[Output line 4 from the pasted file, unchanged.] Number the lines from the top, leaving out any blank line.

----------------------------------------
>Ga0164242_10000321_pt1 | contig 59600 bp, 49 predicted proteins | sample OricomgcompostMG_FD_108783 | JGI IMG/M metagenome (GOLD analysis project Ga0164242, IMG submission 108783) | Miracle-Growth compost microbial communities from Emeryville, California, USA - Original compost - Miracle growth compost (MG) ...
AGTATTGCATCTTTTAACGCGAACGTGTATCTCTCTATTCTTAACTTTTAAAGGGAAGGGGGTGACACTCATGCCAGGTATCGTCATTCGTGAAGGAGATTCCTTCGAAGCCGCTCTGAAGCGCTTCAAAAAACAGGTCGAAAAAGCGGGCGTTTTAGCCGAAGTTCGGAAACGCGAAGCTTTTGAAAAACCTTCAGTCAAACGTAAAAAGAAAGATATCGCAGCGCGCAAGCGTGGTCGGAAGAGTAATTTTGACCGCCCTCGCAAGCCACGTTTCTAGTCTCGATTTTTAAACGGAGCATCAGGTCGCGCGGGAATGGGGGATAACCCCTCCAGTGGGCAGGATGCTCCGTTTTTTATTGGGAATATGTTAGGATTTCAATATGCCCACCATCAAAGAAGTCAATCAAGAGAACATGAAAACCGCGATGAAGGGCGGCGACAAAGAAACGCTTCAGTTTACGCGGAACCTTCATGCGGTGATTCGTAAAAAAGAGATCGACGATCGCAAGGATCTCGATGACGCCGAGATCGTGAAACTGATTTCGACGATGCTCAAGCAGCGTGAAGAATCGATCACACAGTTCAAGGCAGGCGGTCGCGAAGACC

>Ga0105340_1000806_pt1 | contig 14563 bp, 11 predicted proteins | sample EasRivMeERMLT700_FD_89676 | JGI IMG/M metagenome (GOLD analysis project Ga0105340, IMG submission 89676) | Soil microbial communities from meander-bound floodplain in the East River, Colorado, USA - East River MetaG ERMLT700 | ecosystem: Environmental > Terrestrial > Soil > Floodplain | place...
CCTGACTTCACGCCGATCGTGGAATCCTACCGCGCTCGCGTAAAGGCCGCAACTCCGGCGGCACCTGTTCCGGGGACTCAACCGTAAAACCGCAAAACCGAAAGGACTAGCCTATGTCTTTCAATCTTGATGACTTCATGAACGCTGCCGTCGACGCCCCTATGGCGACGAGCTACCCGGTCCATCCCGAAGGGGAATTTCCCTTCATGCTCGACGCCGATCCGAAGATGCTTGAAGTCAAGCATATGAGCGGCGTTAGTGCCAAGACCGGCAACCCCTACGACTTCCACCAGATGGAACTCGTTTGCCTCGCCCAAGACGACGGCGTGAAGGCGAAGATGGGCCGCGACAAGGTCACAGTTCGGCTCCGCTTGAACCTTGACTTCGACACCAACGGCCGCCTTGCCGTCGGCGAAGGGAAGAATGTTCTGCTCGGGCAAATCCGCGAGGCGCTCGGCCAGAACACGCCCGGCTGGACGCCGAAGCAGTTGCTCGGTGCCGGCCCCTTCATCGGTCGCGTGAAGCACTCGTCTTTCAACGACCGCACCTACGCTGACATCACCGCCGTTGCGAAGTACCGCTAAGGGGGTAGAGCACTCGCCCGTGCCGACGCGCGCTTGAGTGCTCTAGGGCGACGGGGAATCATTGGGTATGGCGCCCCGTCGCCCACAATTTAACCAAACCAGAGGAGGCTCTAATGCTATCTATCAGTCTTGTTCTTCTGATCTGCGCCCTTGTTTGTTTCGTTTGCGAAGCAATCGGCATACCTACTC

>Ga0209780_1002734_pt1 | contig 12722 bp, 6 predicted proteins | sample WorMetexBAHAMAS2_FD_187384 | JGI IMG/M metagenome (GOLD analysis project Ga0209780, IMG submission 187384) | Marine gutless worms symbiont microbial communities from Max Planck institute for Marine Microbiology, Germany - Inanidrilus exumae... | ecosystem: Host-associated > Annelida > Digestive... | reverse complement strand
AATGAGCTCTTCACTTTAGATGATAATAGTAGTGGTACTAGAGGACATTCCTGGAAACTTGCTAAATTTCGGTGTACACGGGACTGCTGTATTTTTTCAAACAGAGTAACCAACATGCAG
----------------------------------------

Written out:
CCTGACTTCACGCCGATCGTGGAATCCTACCGCGCTCGCGTAAAGGCCGCAACTCCGGCGGCACCTGTTCCGGGGACTCAACCGTAAAACCGCAAAACCGAAAGGACTAGCCTATGTCTTTCAATCTTGATGACTTCATGAACGCTGCCGTCGACGCCCCTATGGCGACGAGCTACCCGGTCCATCCCGAAGGGGAATTTCCCTTCATGCTCGACGCCGATCCGAAGATGCTTGAAGTCAAGCATATGAGCGGCGTTAGTGCCAAGACCGGCAACCCCTACGACTTCCACCAGATGGAACTCGTTTGCCTCGCCCAAGACGACGGCGTGAAGGCGAAGATGGGCCGCGACAAGGTCACAGTTCGGCTCCGCTTGAACCTTGACTTCGACACCAACGGCCGCCTTGCCGTCGGCGAAGGGAAGAATGTTCTGCTCGGGCAAATCCGCGAGGCGCTCGGCCAGAACACGCCCGGCTGGACGCCGAAGCAGTTGCTCGGTGCCGGCCCCTTCATCGGTCGCGTGAAGCACTCGTCTTTCAACGACCGCACCTACGCTGACATCACCGCCGTTGCGAAGTACCGCTAAGGGGGTAGAGCACTCGCCCGTGCCGACGCGCGCTTGAGTGCTCTAGGGCGACGGGGAATCATTGGGTATGGCGCCCCGTCGCCCACAATTTAACCAAACCAGAGGAGGCTCTAATGCTATCTATCAGTCTTGTTCTTCTGATCTGCGCCCTTGTTTGTTTCGTTTGCGAAGCAATCGGCATACCTACTC